In contrast, there is the evil sorceress Zyerne, who is everything Jenny could ever dream of being – young, beautiful, and an immensely powerful mage. For the most part, I didn’t find Zyerne a compelling part of the story since she didn’t have any great depth of character, but I think she did serve well as a look at what Jenny may have been able to accomplish had she been willing to completely give up love.  Because Jenny is a person who is perfectly capable of jealousy and insecurity, she has to wonder if she could have been more like Zyerne had she just made some different choices in her life.  Her vulnerability is part of what makes her such a sympathetic character, and I also liked that the story featured love, but not the oft-seen romance.  It was about established, mature love that’s existed for a while, not an exciting new relationship but a more familiar one.  It was a nice change to read about a couple who has been together for a while instead of romance filled with significant glances and conversations and wondering when/how the two people would end up together.

Even though there is a lot to admire about Dragonsbane, it’s not a perfect book.  The first chapter and the way it sets up the characters – who Jenny and John are and Gareth’s expectations of what a dragonsbane is – was wonderful, but it could be rather slow paced at times, especially since the dragon didn’t actually make an appearance until a little over halfway through.  Other than Jenny and the dragon, none of the other characters seemed nearly as notable although John had some interesting qualities.  He was a warrior, but a very scholarly one, and I also liked how he didn’t take himself too seriously.  When he came to the kingdom and discovered everyone thought he was a hick, he had quite a lot of fun just playing along with that.  As mentioned previously, Zyerne also seemed rather one dimensionally evil, although I do think she also demonstrated what putting power before all else could lead to.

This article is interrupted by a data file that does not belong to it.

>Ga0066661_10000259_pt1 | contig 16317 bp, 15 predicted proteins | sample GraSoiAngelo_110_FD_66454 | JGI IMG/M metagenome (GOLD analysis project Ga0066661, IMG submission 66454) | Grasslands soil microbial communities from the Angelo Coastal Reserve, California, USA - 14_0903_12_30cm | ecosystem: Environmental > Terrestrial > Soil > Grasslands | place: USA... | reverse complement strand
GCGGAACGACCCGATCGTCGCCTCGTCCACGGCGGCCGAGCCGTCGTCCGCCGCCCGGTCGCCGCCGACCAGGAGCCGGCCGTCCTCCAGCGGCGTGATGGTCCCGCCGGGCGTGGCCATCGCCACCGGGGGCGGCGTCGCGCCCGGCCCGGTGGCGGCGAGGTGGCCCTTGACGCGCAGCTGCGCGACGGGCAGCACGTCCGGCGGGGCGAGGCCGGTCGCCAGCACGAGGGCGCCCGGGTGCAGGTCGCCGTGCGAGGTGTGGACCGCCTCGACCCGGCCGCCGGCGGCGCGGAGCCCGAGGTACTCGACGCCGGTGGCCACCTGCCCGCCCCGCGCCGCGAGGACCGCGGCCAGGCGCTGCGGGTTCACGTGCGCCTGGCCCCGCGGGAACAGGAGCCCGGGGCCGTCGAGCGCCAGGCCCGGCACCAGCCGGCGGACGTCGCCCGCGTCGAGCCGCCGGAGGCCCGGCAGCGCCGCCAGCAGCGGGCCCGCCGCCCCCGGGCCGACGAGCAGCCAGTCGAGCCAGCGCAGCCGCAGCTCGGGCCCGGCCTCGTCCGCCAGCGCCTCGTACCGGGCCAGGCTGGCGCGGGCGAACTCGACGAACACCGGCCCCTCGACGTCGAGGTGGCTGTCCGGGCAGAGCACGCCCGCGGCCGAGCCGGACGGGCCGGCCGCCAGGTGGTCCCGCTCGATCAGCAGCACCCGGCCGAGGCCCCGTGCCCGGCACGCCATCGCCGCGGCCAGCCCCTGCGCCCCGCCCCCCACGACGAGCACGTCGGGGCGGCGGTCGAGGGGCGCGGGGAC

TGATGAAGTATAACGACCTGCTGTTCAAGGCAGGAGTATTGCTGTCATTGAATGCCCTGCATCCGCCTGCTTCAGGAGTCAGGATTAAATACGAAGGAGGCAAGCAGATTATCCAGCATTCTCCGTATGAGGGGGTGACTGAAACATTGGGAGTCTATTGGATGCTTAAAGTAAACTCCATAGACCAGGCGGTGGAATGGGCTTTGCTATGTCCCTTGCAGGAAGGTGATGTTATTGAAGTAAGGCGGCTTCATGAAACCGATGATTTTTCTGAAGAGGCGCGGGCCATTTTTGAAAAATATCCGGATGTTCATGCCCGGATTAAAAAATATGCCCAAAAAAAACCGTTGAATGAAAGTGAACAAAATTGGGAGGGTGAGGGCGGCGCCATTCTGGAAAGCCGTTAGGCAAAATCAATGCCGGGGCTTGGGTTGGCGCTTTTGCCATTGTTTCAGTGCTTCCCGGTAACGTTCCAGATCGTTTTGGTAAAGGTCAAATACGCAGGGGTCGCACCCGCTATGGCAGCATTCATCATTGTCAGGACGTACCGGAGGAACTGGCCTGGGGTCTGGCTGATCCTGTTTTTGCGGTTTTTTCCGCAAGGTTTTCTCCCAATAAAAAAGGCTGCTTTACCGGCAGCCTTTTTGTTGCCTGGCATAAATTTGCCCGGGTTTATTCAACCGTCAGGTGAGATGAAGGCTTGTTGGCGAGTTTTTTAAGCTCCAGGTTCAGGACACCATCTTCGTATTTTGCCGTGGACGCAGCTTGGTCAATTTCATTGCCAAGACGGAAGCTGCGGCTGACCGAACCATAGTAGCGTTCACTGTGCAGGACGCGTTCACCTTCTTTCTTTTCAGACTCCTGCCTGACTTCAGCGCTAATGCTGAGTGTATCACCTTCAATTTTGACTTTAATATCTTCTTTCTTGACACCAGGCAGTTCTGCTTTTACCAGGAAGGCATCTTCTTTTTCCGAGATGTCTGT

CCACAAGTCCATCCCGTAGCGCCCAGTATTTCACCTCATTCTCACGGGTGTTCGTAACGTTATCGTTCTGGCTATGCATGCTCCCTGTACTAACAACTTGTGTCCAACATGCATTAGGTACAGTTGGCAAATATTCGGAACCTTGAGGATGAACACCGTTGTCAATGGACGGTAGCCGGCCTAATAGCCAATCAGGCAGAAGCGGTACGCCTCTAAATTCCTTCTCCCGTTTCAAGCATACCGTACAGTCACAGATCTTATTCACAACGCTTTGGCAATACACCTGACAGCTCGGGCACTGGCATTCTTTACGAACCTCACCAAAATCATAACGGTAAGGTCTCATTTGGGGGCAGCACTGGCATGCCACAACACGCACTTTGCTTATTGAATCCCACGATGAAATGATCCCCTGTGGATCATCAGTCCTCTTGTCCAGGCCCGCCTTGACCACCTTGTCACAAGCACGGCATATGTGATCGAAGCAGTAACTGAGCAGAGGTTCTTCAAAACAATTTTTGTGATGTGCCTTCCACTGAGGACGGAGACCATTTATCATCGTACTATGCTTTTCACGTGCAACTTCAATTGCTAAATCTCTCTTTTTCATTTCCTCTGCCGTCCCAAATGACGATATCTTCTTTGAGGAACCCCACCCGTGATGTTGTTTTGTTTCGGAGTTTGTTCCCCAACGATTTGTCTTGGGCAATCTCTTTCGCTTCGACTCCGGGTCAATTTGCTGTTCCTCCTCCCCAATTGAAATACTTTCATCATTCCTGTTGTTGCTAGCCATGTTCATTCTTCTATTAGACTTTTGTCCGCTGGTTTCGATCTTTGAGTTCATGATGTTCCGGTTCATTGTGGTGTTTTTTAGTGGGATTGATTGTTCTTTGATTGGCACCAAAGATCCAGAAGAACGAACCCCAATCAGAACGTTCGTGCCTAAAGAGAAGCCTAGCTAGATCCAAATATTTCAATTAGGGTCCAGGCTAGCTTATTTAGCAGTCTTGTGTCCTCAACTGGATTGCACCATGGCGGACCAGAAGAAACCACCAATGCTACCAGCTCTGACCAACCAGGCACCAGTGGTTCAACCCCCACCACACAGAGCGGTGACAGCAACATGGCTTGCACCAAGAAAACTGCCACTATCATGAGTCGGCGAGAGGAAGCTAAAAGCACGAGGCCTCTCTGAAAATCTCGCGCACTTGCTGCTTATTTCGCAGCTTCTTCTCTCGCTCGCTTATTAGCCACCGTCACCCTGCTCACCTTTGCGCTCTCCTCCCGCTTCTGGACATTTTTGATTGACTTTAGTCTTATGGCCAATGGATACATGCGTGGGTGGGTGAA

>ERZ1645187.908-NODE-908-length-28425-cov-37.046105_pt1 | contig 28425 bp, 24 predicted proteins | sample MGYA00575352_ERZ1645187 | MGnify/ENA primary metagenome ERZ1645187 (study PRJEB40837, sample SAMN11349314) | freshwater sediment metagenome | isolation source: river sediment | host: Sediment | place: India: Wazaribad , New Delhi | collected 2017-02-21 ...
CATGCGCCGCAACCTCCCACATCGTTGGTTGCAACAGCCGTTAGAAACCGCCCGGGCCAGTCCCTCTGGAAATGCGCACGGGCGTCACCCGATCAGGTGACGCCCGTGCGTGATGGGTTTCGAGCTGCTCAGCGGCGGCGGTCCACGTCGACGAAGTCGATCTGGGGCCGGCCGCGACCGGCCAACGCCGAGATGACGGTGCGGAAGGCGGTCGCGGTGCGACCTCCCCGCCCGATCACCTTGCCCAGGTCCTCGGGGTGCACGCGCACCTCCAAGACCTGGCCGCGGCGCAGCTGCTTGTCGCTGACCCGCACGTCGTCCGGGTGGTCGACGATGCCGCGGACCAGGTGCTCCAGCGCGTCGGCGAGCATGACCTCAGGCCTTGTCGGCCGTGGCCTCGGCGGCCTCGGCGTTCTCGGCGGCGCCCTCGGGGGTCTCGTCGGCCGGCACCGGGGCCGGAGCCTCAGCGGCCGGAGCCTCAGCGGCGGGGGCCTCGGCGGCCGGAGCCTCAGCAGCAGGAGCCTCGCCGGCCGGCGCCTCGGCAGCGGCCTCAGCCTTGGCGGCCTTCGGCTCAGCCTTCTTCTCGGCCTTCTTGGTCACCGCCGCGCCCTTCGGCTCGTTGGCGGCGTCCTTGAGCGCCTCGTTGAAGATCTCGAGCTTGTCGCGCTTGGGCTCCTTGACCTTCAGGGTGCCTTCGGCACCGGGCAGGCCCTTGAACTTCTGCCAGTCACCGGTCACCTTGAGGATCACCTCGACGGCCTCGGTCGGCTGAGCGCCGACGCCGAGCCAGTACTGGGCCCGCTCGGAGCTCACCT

On a technical note, there was one point toward the end of the book where I ended up completely confused.  There was a paragraph where it made a very abrupt switch, including someone talking who was not actually there at the time.  This made me think that I was missing part of the book, and I stopped reading at that point to check my original PDF to make sure something hadn’t gone wrong with the Kindle conversion.  After seeing it looked the same and reading on, it appeared it just had been missing some sort of formatting to indicate that this was the start of a new scene and not a continuation of the previous one.

In spite of some slow pacing and a flat villain, Dragonsbane was well worth reading for several reasons.  It had a fantastic ending tinged with both joy and sorrow that completely transformed the meaning of dragonsbane.  Furthermore, it had a realistic main character with very human weaknesses and dilemmas, and the exploration of the choices she made throughout the story was quite poignant.  I’ll definitely be reading more by Barbara Hambly after this novel.

My Rating: 8/10

Where I got my reading copy: Ebook review copy from the publisher.

Read the first chapter